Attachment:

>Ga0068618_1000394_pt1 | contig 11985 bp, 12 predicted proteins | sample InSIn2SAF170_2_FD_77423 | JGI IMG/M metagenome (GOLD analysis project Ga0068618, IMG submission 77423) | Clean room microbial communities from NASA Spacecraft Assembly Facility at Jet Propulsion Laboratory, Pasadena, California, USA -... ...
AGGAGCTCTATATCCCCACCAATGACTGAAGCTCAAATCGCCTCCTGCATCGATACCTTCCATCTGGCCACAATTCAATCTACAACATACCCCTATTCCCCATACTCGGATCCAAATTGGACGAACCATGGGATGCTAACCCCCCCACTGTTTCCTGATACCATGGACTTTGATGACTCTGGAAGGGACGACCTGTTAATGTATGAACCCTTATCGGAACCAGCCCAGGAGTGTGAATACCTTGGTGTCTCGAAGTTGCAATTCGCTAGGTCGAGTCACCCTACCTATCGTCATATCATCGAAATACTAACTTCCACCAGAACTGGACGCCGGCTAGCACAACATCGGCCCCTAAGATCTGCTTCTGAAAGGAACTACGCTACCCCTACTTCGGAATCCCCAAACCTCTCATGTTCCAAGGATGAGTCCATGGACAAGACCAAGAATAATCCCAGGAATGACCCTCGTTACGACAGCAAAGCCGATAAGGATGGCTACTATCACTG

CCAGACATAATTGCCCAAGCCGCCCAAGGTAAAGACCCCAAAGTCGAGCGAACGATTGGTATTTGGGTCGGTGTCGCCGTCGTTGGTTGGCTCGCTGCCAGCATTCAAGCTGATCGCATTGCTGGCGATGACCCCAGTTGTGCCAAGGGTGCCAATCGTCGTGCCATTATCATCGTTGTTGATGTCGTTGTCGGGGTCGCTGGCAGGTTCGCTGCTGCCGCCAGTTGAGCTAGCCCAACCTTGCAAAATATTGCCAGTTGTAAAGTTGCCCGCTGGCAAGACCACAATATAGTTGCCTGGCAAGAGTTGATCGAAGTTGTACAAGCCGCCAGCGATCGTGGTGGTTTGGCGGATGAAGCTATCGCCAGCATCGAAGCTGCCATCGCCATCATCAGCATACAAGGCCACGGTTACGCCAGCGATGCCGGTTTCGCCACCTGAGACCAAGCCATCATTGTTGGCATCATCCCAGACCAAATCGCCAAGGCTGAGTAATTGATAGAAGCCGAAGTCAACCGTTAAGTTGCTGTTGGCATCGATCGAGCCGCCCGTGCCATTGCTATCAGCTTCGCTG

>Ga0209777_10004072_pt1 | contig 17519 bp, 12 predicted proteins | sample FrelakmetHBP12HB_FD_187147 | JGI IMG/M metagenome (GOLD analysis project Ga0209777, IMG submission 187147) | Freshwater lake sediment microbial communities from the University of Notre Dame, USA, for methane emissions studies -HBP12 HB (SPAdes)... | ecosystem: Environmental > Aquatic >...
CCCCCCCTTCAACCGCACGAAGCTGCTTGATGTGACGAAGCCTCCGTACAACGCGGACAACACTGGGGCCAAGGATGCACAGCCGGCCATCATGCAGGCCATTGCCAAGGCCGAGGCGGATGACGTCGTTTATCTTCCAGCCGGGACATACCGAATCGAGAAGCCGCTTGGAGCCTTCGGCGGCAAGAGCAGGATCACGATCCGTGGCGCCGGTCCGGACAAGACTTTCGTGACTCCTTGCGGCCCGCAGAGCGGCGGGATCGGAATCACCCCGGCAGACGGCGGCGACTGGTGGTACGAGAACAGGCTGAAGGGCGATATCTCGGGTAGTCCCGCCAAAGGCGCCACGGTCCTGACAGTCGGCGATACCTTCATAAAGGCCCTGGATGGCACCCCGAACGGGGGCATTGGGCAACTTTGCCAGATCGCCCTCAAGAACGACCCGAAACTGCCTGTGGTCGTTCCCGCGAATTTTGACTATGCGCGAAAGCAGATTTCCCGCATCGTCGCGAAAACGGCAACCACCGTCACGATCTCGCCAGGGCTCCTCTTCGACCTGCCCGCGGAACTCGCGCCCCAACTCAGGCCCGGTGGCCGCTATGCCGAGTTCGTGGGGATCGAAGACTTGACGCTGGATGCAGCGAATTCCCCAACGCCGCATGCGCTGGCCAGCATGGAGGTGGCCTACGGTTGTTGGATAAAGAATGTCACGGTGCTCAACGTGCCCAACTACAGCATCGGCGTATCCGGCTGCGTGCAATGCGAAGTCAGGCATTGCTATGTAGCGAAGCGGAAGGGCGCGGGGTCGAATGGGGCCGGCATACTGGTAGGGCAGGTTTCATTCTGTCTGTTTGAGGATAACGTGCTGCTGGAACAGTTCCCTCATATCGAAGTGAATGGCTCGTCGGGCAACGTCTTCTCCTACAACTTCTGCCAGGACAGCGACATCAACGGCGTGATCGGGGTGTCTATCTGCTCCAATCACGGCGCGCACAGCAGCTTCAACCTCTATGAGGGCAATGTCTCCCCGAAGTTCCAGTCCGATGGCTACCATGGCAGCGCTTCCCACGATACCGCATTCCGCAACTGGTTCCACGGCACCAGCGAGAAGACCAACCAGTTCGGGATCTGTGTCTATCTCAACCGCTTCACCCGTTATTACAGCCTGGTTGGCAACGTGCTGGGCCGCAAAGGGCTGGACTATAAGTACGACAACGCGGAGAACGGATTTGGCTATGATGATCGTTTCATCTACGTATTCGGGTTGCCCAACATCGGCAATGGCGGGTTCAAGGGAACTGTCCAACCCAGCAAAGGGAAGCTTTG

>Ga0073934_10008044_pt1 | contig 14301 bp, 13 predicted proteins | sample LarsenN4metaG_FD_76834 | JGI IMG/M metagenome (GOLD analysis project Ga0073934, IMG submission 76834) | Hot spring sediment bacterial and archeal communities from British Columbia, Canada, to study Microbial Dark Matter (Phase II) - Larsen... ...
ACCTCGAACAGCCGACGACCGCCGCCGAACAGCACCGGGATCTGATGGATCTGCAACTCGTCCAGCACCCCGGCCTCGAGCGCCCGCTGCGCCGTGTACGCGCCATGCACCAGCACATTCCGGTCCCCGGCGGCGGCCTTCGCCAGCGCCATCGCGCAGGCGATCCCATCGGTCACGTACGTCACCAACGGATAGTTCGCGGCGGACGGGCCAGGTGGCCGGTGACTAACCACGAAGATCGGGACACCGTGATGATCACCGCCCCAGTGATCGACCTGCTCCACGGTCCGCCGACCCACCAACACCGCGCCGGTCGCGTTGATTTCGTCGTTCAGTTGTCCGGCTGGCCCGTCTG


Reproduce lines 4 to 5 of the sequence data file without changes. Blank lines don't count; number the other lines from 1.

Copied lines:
>Ga0209777_10004072_pt1 | contig 17519 bp, 12 predicted proteins | sample FrelakmetHBP12HB_FD_187147 | JGI IMG/M metagenome (GOLD analysis project Ga0209777, IMG submission 187147) | Freshwater lake sediment microbial communities from the University of Notre Dame, USA, for methane emissions studies -HBP12 HB (SPAdes)... | ecosystem: Environmental > Aquatic >...
CCCCCCCTTCAACCGCACGAAGCTGCTTGATGTGACGAAGCCTCCGTACAACGCGGACAACACTGGGGCCAAGGATGCACAGCCGGCCATCATGCAGGCCATTGCCAAGGCCGAGGCGGATGACGTCGTTTATCTTCCAGCCGGGACATACCGAATCGAGAAGCCGCTTGGAGCCTTCGGCGGCAAGAGCAGGATCACGATCCGTGGCGCCGGTCCGGACAAGACTTTCGTGACTCCTTGCGGCCCGCAGAGCGGCGGGATCGGAATCACCCCGGCAGACGGCGGCGACTGGTGGTACGAGAACAGGCTGAAGGGCGATATCTCGGGTAGTCCCGCCAAAGGCGCCACGGTCCTGACAGTCGGCGATACCTTCATAAAGGCCCTGGATGGCACCCCGAACGGGGGCATTGGGCAACTTTGCCAGATCGCCCTCAAGAACGACCCGAAACTGCCTGTGGTCGTTCCCGCGAATTTTGACTATGCGCGAAAGCAGATTTCCCGCATCGTCGCGAAAACGGCAACCACCGTCACGATCTCGCCAGGGCTCCTCTTCGACCTGCCCGCGGAACTCGCGCCCCAACTCAGGCCCGGTGGCCGCTATGCCGAGTTCGTGGGGATCGAAGACTTGACGCTGGATGCAGCGAATTCCCCAACGCCGCATGCGCTGGCCAGCATGGAGGTGGCCTACGGTTGTTGGATAAAGAATGTCACGGTGCTCAACGTGCCCAACTACAGCATCGGCGTATCCGGCTGCGTGCAATGCGAAGTCAGGCATTGCTATGTAGCGAAGCGGAAGGGCGCGGGGTCGAATGGGGCCGGCATACTGGTAGGGCAGGTTTCATTCTGTCTGTTTGAGGATAACGTGCTGCTGGAACAGTTCCCTCATATCGAAGTGAATGGCTCGTCGGGCAACGTCTTCTCCTACAACTTCTGCCAGGACAGCGACATCAACGGCGTGATCGGGGTGTCTATCTGCTCCAATCACGGCGCGCACAGCAGCTTCAACCTCTATGAGGGCAATGTCTCCCCGAAGTTCCAGTCCGATGGCTACCATGGCAGCGCTTCCCACGATACCGCATTCCGCAACTGGTTCCACGGCACCAGCGAGAAGACCAACCAGTTCGGGATCTGTGTCTATCTCAACCGCTTCACCCGTTATTACAGCCTGGTTGGCAACGTGCTGGGCCGCAAAGGGCTGGACTATAAGTACGACAACGCGGAGAACGGATTTGGCTATGATGATCGTTTCATCTACGTATTCGGGTTGCCCAACATCGGCAATGGCGGGTTCAAGGGAACTGTCCAACCCAGCAAAGGGAAGCTTTG